By: Susan Patterson, Master Gardener
There is nothing fresher smelling or tasting than a ripe lemon from your very own lemon tree. Lemon trees are a lovely addition to any landscape or sunroom, as they produce fruit and flowers all year long. Keep reading for information on when to harvest a lemon as well as how to pick lemons from your tree.
How Long Does a Lemon Take to Ripen?
Healthy lemon trees produce an abundance of fruit, so be sure that you are taking good care of your tree at all times. From the time a small green lemon appears on your tree, it will generally take several months to ripen depending on the variety.
When to Harvest a Lemon
Lemons are ready to pick as soon as they are yellow or yellow green in appearance and firm. The fruit will be 2 to 3 inches (5-7.5 cm.) in size. It’s better to wait until they are the right size and not worry so much about color than to wait for them to be completely yellow.
Lemons that are ready to be picked also have a slightly glossy appearance. Lemon picking is better too early than too late. If lemons are greenish-yellow, they will more than likely ripen off of the tree. If they are squishy, you’ve waited too long.
How to Pick Lemons
Picking lemons from a tree is isn’t difficult as long as you you’re careful not to damage the tree. Take the entire fruit in your hand and twist it gently until it breaks free from the tree. You can also use clean and sharp hand nippers if it is easier.
Lemon picking isn’t difficult once you know a little about when to harvest a lemon, making this an easy undertaking for even the most novice of gardeners.
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Read more about Lemon Trees
Do lemons ripen after being picked?
When to Harvest a Lemon. Lemons are ready to pick as soon as they are yellow or yellow green in appearance and firm. The fruit will be 2 to 3 inches in size. It's better to wait until they are the right size and not worry so much about color than to wait for them to be completely yellow.
Similarly, can you eat unripe lemons? Yes, if you are talking about the lemon that actually has a color of green on the skin and people sell it at the high-end supermarket then it's totally fine. The flesh is ripe and edible. But if you've mistaken it with a lime or an unripe green lemon then I suggest you only eat them once they are ripe.
Keeping this in view, what time of year do lemons ripen?
Lemons ripen anywhere between four and 12 months after flowering. Flowers most commonly appear in spring, the fruit develops over summer, and then slowly turns from green to yellow in fall or winter.
Do Meyer lemons ripen after picked?
Some types of Lemon Trees, such as Meyers and “Rough Lemon”, will grow true to seed. If left to ripen on trees, Lemons can get a bit sweet. Picking them green makes them a little more sour. Unlike other citrus fruits, Lemons will ripen after being picked and become fully yellow in storage (as bananas will.)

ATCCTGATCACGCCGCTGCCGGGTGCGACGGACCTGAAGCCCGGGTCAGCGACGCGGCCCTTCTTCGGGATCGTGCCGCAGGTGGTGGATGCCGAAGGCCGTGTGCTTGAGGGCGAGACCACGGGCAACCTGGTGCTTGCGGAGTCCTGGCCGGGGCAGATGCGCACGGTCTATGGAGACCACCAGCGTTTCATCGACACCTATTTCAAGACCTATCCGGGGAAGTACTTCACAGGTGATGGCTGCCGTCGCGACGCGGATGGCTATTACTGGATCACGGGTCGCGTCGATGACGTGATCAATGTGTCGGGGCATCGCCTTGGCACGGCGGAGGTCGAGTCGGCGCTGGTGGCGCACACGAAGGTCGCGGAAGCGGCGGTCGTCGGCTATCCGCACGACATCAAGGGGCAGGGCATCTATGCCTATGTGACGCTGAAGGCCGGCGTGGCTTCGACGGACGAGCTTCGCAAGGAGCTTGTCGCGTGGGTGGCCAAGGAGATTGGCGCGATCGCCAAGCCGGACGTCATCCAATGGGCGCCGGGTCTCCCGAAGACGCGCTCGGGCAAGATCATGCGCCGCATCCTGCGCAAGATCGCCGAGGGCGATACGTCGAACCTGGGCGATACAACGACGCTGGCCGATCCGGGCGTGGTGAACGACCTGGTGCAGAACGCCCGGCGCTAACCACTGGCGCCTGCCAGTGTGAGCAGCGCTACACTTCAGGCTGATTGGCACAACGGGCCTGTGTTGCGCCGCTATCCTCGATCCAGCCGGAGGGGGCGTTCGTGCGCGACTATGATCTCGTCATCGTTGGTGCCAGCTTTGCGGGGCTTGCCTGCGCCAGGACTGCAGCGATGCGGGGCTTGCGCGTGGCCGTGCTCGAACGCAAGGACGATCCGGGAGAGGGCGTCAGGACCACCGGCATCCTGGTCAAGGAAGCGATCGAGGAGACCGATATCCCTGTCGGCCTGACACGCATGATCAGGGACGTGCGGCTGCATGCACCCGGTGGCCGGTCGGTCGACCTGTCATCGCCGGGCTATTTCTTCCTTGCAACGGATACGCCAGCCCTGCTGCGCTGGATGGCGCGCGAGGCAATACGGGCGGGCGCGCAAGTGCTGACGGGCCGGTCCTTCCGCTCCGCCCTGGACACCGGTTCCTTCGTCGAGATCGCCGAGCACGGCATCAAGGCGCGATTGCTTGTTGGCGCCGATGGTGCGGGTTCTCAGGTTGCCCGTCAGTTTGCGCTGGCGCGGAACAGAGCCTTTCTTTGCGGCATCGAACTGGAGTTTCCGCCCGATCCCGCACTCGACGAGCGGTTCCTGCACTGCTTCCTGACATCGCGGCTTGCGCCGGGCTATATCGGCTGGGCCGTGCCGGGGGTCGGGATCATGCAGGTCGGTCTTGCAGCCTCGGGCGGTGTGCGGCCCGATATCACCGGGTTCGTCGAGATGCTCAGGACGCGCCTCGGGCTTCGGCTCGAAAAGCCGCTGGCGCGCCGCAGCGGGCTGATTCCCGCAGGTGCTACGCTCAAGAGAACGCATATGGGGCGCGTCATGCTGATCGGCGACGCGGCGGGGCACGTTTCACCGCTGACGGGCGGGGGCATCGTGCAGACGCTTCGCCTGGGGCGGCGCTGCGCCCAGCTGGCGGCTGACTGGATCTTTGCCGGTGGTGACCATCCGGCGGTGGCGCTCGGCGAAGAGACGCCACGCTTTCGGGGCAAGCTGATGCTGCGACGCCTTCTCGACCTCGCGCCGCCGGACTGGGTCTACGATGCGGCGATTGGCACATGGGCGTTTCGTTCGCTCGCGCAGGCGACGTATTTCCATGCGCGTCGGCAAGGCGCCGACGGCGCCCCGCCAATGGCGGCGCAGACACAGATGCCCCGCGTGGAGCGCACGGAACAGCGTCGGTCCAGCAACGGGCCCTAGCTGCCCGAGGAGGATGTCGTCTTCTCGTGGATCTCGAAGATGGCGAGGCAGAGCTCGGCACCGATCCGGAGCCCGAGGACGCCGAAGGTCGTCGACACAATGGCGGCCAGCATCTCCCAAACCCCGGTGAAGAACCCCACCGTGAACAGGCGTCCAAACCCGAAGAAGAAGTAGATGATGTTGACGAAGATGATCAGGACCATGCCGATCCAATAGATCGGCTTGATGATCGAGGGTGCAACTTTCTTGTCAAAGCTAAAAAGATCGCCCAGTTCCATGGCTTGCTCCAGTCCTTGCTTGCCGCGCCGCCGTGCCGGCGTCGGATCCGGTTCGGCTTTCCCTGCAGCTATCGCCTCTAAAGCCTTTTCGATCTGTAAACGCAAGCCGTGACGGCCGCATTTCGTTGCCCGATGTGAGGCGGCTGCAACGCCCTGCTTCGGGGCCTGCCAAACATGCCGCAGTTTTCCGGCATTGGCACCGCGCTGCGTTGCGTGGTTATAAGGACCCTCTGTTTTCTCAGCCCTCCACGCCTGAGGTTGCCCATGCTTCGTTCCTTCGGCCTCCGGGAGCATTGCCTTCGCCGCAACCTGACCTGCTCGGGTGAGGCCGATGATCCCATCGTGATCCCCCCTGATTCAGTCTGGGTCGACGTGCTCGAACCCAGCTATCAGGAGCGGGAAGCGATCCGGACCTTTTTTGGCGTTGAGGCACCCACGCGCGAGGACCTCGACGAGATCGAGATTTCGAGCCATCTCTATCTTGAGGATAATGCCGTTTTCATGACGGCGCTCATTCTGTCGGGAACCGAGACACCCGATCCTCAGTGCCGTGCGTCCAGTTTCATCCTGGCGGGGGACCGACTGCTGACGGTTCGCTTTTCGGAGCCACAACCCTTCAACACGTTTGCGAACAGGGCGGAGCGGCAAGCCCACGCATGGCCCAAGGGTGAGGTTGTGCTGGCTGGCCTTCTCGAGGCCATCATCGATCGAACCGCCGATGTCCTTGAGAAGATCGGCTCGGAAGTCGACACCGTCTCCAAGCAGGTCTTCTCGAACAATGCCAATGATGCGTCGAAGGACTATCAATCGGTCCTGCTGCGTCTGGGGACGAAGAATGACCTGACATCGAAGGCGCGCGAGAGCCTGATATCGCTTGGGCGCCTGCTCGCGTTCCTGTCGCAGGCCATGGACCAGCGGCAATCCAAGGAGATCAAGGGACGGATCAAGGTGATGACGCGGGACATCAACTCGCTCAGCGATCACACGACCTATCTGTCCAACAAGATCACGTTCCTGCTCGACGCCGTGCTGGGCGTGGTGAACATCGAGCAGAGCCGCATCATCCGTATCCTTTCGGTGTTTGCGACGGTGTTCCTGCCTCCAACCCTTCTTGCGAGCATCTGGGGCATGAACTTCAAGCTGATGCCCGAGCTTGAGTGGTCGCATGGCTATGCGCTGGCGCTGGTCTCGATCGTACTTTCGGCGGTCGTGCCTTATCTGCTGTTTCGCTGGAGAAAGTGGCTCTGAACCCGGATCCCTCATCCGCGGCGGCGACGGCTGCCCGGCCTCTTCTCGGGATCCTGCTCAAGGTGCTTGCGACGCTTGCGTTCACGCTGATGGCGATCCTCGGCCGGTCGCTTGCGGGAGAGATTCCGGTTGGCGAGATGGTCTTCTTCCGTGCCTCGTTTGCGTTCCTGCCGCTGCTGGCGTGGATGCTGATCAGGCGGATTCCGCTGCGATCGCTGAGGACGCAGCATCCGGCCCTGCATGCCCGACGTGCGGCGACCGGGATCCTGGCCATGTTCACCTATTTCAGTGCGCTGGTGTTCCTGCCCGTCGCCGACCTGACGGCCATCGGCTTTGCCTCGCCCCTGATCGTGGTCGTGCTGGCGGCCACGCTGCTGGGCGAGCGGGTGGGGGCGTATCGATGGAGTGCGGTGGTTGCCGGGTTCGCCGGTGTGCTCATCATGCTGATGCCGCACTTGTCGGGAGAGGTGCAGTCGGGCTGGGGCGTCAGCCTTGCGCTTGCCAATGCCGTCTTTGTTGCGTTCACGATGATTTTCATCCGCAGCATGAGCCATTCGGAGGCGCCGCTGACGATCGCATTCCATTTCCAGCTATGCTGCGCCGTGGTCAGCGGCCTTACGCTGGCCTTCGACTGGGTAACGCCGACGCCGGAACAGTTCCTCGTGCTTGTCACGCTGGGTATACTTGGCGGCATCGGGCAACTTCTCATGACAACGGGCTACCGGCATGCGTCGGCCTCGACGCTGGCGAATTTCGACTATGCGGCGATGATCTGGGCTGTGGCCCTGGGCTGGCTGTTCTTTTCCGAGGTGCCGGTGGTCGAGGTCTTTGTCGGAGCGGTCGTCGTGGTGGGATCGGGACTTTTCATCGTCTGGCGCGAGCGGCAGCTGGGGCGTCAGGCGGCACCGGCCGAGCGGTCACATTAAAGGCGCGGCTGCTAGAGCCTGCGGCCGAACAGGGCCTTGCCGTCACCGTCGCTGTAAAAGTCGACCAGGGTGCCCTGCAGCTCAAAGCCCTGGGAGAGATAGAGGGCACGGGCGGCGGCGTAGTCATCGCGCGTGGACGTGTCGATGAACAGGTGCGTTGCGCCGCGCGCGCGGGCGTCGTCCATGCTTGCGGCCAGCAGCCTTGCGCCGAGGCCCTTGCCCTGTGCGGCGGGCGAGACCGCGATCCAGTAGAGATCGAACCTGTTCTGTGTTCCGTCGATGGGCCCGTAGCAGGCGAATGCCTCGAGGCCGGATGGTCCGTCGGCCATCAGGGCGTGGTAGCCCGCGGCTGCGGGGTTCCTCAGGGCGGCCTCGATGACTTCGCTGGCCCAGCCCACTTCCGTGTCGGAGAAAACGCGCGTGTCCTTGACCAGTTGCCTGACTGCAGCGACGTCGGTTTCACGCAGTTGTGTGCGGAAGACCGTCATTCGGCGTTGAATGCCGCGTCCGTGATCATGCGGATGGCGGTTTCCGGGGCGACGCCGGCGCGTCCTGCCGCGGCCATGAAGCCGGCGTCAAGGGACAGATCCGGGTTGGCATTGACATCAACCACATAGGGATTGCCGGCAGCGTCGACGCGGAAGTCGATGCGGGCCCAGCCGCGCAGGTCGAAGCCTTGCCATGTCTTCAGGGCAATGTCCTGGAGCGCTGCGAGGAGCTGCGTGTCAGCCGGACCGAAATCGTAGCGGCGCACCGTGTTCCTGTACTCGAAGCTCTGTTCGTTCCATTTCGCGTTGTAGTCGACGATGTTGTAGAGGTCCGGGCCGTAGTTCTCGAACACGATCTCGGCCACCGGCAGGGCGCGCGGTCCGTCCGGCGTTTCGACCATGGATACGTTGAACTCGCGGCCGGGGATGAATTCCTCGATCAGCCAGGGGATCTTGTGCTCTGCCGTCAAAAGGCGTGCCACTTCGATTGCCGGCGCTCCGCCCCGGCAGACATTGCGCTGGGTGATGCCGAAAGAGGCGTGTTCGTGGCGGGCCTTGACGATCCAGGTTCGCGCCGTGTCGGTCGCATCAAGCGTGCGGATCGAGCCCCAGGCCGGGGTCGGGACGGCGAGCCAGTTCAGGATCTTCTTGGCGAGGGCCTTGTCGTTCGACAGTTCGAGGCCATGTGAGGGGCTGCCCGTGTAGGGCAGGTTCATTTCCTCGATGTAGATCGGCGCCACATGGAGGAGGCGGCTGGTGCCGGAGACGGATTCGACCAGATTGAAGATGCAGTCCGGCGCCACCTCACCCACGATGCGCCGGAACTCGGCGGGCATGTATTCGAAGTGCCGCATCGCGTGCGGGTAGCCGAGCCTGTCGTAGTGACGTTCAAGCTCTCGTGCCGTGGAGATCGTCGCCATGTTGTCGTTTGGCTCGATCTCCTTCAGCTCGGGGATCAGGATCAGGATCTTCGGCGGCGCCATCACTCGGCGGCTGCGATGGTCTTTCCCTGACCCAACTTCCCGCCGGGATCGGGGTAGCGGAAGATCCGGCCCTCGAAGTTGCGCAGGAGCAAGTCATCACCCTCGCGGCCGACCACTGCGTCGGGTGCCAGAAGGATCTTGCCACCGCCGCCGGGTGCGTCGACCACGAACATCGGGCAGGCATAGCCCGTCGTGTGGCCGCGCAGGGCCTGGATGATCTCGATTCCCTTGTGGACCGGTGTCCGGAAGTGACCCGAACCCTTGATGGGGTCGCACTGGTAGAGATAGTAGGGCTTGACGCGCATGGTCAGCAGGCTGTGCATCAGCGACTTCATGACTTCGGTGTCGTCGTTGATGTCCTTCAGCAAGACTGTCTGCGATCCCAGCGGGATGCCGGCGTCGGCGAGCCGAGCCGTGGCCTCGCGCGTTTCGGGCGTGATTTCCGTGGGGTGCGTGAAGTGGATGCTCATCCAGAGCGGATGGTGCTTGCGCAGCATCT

"Eureka" lemons can often be picked year round, but the primary season of harvest is from late winter to early summer. The "Lisbon" variety also produces fruit sporadically throughout the year, though the main season is in winter and early spring. The harvest of "Bearrs" lemons is heaviest in the months of July through December. "Meyer" lemons are a hybrid variety with sweeter juice, picked mainly from November to March, but is likely to have some ripe fruit at almost any time of year.
Ripe Lemon Appearance
The timing after the lemon tree blossoms is one factor when harvesting your lemons. Rather than marking days on the calendar, the appearance of the fruit is what matters. Once a lemon tree produces flowers, you generally have to wait six to nine months for the first ripe lemon, but it may be up to a year before the fruits are ready to harvest, according to the Missouri Botanical Garden. The lemons will continue to ripen on the tree even if you do not have the hot summers required by other citrus fruit.
The appearance of the fruit is the biggest factor in when you harvest. You should pick your lemons as they turn completely yellow, or in the case of the 'Improved Meyer,' yellow-orange. Any fruit with green should be left on the tree to continue to ripen, where it will drop in acid content. The University of California points out that if you keep lemons, or other citrus species, on the tree past the fully ripened stage, their flavor turns from sweet-tart and juicy to dry, pithy and flavorless.
Water supply also influences whether the harvest spreads throughout the year or is more concentrated in the winter. If soil moisture is consistent, lemons will blossom and produce some fruit throughout the year. During times of drought, the trees are unlikely to flower, resulting in longer gaps between periods of ripe fruit. Commercial producers exploit this characteristic by intentionally causing drought stress followed by irrigation, forcing the trees to bloom at a time that will produce ripe fruit in the summer off-season.
Brian Barth works in the fields of landscape architecture and urban planning and is co-founder of Urban Agriculture, Inc., an Atlanta-based design firm where he is head environmental consultant. He holds a Master's Degree in Environmental Planning and Design from the University of Georgia. His blog, Food for Thought, explores the themes of land use, urban agriculture, and environmental literacy.